Journalists Killed in 2011 - Motive Confirmed: Saleem Shahzad
|Publisher||Committee to Protect Journalists|
|Publication Date||20 December 2011|
|Cite as||Committee to Protect Journalists, Journalists Killed in 2011 - Motive Confirmed: Saleem Shahzad, 20 December 2011, available at: http://www.refworld.org/docid/4f045a9128.html [accessed 25 July 2014]|
|Disclaimer||This is not a UNHCR publication. UNHCR is not responsible for, nor does it necessarily endorse, its content. Any views expressed are solely those of the author or publisher and do not necessarily reflect those of UNHCR, the United Nations or its Member States.|
Asia Times Online
May 29 or 30, 2011, in Mandi Bahauddin, Pakistan
Shahzad, 40, vanished on May 29, after writing about alleged links between Al-Qaeda and Pakistan's navy. His body was found on May 31 near the town of Mandi Bahauddin, about 75 miles (120 kilometers) south of the capital, Islamabad. His friends said the body showed signs of torture around the face and neck. He had told colleagues that he had been receiving threats from intelligence officials in recent months.
Shahzad was reported missing after he failed to show up for a televised panel discussion in Islamabad. He was scheduled to discuss his recent article for Asia Times Online in which he reported that Al-Qaeda, having infiltrated the Pakistani navy, was behind a 17-hour siege at a naval base in Karachi on May 22. He said the attack came after the military or security officials refused to release a group of naval officials suspected of being linked to militant groups. The attack, coming soon after the U.S. killing of Osama bin Laden on May 2, was deeply embarrassing to the Pakistani military. Earlier in May, three navy buses carrying recruits had been blown up via remote control devices in Karachi, the large port city where the navy is headquartered.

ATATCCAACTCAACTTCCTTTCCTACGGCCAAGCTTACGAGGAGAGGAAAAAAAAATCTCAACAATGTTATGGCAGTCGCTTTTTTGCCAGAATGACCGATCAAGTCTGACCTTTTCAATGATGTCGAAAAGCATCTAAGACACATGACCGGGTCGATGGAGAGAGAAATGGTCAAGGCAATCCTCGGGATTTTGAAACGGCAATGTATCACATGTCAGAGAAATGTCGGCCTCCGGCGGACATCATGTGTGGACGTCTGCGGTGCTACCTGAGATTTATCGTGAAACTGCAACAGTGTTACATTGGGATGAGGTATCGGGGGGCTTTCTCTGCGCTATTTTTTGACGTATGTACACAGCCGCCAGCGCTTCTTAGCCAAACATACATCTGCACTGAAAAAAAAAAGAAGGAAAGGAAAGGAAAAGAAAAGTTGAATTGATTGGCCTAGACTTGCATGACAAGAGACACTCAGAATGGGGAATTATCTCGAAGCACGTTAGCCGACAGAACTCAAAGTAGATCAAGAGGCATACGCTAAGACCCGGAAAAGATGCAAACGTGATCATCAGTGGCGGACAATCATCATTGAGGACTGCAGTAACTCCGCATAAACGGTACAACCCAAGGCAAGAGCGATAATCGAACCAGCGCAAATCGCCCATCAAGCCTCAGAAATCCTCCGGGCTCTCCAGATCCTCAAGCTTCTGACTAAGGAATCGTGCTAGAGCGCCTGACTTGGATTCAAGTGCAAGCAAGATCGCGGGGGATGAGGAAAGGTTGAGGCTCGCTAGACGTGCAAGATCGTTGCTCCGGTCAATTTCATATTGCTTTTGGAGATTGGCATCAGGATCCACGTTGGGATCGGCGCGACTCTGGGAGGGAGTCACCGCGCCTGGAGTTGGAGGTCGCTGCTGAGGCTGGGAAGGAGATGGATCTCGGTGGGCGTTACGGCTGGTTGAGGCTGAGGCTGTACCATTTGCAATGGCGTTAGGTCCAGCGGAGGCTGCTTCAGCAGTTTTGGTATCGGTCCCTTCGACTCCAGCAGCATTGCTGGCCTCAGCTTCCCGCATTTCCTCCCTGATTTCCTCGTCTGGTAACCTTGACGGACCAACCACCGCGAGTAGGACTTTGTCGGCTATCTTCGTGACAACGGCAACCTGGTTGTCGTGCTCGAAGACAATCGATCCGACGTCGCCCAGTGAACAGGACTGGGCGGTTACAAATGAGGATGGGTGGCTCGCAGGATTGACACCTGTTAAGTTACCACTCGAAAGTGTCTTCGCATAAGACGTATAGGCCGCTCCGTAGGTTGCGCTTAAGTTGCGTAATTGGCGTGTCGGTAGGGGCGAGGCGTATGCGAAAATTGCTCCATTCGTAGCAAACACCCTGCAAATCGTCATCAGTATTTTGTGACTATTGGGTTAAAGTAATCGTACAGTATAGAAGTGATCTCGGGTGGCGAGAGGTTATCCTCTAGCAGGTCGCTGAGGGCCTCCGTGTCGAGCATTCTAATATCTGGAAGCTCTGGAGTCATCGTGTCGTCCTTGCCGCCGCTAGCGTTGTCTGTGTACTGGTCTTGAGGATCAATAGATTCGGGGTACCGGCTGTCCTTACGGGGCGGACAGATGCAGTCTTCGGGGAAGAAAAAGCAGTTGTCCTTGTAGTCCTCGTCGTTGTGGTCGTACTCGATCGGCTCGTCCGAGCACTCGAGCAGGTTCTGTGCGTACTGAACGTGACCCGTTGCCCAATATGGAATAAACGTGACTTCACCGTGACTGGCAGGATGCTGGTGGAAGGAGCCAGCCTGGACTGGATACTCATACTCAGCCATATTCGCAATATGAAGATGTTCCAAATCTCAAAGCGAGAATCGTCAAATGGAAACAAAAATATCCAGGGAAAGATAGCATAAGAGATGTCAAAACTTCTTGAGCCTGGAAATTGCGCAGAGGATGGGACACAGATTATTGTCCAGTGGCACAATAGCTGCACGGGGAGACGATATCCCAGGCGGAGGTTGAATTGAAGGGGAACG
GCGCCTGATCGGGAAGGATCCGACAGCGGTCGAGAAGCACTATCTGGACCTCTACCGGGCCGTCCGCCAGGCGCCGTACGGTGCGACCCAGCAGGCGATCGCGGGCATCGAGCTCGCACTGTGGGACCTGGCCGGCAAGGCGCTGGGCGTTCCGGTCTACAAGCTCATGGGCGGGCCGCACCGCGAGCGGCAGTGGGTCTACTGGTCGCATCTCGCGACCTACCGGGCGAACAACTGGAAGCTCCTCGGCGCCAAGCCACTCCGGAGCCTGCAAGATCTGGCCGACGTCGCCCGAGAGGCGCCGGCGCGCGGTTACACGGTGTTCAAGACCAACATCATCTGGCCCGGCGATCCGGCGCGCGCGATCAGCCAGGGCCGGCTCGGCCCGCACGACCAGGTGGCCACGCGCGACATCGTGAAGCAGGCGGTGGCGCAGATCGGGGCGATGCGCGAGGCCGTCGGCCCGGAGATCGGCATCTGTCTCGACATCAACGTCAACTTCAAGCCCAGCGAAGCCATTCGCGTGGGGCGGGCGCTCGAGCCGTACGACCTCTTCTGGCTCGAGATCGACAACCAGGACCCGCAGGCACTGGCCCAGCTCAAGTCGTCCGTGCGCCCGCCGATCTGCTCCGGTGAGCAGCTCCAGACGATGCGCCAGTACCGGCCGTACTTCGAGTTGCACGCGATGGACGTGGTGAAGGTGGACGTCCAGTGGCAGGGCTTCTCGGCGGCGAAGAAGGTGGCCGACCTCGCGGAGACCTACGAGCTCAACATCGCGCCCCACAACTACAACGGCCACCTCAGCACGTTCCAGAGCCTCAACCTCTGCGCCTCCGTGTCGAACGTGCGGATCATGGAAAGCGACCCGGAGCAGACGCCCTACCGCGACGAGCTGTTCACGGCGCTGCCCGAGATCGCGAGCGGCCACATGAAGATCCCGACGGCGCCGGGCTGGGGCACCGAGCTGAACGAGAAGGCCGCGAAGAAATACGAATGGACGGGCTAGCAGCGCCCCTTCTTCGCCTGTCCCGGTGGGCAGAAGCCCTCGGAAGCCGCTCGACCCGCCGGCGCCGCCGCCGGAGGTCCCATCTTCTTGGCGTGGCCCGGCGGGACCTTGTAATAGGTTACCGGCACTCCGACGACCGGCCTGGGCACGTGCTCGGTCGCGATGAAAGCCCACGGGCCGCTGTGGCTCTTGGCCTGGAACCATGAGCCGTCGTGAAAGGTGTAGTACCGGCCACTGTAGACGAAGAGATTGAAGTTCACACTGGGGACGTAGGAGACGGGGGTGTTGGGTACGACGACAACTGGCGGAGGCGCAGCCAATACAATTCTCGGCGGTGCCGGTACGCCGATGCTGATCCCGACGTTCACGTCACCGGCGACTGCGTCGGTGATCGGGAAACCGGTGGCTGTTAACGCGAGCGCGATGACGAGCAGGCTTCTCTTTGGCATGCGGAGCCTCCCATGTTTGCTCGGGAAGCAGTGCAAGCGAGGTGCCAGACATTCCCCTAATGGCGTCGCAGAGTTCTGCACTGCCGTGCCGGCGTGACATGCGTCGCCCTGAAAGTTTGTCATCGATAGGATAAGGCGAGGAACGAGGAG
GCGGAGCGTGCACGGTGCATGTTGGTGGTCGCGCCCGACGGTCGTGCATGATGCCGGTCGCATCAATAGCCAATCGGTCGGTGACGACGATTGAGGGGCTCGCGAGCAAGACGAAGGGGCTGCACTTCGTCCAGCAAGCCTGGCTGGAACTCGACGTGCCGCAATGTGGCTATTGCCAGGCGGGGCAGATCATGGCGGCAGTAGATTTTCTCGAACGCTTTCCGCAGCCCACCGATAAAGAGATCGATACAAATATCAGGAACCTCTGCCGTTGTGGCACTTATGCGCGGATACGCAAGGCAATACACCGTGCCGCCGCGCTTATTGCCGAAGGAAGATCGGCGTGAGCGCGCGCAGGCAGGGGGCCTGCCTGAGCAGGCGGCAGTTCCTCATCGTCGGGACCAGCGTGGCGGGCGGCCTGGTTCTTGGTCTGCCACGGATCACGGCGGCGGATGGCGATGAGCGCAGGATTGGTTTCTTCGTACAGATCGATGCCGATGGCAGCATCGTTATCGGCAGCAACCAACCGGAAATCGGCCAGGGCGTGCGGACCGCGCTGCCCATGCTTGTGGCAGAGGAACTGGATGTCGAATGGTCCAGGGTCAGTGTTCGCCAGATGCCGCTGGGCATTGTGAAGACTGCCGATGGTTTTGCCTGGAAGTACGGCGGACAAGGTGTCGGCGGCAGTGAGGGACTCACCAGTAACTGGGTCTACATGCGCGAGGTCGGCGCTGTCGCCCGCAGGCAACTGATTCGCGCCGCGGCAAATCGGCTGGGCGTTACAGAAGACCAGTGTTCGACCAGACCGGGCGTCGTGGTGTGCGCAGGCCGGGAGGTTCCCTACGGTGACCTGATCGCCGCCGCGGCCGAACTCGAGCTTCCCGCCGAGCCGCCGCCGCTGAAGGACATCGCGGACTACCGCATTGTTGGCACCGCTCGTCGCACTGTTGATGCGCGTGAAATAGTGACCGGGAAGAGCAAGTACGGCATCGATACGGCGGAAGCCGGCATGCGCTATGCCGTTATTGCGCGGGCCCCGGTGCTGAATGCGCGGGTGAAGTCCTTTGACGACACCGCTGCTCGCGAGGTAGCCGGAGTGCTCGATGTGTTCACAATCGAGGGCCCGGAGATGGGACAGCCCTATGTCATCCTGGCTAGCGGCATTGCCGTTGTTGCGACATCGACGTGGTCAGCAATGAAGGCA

Shahzad's death also came a few days after the release of his book, Inside the Taliban and Al-Qaeda.
For months, the journalist had been telling friends that he had been warned by intelligence agents to stop reporting on sensitive security matters. In October 2010, Shahzad told Ali Dayan Hasan, a researcher for Human Rights Watch in Pakistan, that he had been threatened by a top official at a meeting at the headquarters of the Inter Services Intelligence Directorate in Rawalpindi.
Hasan said Shahzad sent him a note describing the meeting "in case something happens to me or my family in the future," Human Rights Watch reported. Hameed Haroon, president of the All Pakistan Newspapers Society and a former employer of Shahzad, said he had received a similar message at about the same time.
Shahzad was known for his courage and tenacity in reporting. He had started out as a beat reporter in the notoriously violent city of Karachi in the 1990s, but soon worked his way up to covering political, military, and security issues.
|Job:||Columnist / Commentator, Internet Reporter|
|Beats Covered:||Business, Corruption, Politics, War|
|Local or Foreign:||Local|
|Type of Death:||Murder|
|Suspected Source of Fire:||Government Officials|